As the Indian Civil Aviation Ministry approves the proposal for setting up water aerodromes in the country, the first ones are expected to come up in Odisha and Gujarat. The development might also lay foundations for seaplanes operations.
In June this year, the Directorate General of Civil Aviation (DGCA) in India issued regulations advising procedures and requirements for licensing water aerodromes.
The Civil Aviation Ministry finally gave a go-ahead yesterday for setting up water aerodromes in the country. Seaplanes or amphibious planes can now use open water areas for landing and takeoff and they might have connected terminal buildings on land where the planes can choose to dock.
In-principle approval has been given for the construction of Water Aerodromes in various states across the country. This move will promote tourism as well as connect places of religious importance. (1/n)
— Suresh Prabhu (@sureshpprabhu) August 11, 2018
The first ones are expected to come up at the Chilika Lake in Odisha (east India) and the Sardar Sarovar Dam and Sabarmati River Front in Gujarat (west India).
This development is contemplated to enhance air connectivity in the country. However, since there has been no demand from airlines for aerodromes, and this is the first time India will have an experience with operating them, this will be a pilot project.
Apart from sites in Odisha and Gujarat, the Airports Authority of India (AAI) has also identified areas in Assam, Maharashtra and Andhra Pradesh to set up water aerodromes near tourist spots and locations of religious importance, as per the proposal.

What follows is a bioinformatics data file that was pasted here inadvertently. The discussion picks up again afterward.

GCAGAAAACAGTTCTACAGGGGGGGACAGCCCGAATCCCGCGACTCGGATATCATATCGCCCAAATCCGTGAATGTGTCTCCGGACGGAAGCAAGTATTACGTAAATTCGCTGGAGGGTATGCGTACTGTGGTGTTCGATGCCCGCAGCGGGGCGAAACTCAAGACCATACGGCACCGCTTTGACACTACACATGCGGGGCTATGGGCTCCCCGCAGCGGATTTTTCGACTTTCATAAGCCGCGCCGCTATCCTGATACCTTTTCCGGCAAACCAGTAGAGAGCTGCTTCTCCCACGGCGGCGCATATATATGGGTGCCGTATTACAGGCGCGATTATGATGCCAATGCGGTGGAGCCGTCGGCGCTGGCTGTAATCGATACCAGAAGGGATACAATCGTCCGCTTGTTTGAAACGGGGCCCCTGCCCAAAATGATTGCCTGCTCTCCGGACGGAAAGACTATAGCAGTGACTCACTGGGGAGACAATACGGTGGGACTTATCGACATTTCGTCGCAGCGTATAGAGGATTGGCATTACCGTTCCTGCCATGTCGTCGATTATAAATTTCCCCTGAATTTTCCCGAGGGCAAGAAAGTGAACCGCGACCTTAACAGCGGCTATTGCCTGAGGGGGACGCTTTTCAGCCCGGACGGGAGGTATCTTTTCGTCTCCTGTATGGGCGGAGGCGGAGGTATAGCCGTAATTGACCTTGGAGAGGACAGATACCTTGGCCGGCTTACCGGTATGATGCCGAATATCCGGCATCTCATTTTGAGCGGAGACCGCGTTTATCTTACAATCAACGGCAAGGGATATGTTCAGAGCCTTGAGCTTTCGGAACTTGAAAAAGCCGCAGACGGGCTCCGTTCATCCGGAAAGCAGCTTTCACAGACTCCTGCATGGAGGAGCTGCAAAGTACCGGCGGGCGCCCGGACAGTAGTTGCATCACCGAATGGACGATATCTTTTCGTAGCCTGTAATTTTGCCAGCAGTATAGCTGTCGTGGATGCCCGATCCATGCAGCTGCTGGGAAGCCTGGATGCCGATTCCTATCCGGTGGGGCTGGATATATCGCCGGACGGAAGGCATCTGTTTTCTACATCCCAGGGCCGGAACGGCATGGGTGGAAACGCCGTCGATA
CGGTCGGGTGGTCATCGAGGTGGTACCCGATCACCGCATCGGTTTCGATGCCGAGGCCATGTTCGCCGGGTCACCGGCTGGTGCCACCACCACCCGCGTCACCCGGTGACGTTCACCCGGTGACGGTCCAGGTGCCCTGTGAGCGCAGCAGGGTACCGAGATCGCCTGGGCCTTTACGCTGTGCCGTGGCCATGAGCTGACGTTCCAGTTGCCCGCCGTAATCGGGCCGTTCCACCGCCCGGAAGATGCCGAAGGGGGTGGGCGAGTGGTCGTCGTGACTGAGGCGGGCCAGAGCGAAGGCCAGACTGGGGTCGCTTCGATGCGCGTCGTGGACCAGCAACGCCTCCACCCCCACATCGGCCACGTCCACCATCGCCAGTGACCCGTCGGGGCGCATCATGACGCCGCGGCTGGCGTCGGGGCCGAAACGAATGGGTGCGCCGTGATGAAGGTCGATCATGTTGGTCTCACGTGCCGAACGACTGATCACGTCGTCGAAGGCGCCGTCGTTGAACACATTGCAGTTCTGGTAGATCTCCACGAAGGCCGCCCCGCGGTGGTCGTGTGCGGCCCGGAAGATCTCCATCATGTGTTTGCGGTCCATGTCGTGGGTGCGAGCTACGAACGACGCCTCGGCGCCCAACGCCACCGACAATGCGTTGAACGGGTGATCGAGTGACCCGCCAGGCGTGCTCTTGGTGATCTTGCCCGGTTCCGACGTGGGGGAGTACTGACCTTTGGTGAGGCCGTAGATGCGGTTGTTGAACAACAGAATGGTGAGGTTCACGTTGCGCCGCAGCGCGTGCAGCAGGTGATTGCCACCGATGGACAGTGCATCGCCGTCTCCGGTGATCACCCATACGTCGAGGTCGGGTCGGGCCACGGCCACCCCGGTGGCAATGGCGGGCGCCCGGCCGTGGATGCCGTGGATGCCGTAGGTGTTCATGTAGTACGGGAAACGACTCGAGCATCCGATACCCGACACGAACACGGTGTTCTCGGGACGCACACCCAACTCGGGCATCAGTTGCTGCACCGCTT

According to aviation regulations in India, aerodromes cannot be used for scheduled air transport services, among others, unless there is a license. An entity seeking to set up a water aerodrome has to take approvals from various authorities, including the ministries of defence, home, environment and forests, and shipping.
“Initially, a provisional license shall be issued for a period of six months during which implementation of water aerodrome operation is monitored. Regular license shall be accorded post-implementation monitoring period and completion of corrective action,” the DGCA says.
Seaplanes on the cards
After monitoring and complete implementation of the aerodromes, commercial seaplane services connecting smaller towns in the country may also become a reality, as a proposal in this regard was earlier found feasible.
According to the DGCA, it will come out with a set of regulations soon. Earlier, R N Choubey, secretary, Civil Aviation said that his ministry was also considering a proposal to look at seaplane operations under phase III of the regional connectivity scheme UDAN.
In October last year, SpiceJet had announced plans to buy more than 100 amphibian planes and had signed a Memorandum of Understanding (MoU) with Japan’s Setouchi Holdings to understand how amphibian planes can be used by the airline in a cost-effective manner.
In this regard, SpiceJet has approached the Odisha government seeking to operate their amphibian planes from the Chilika Lake.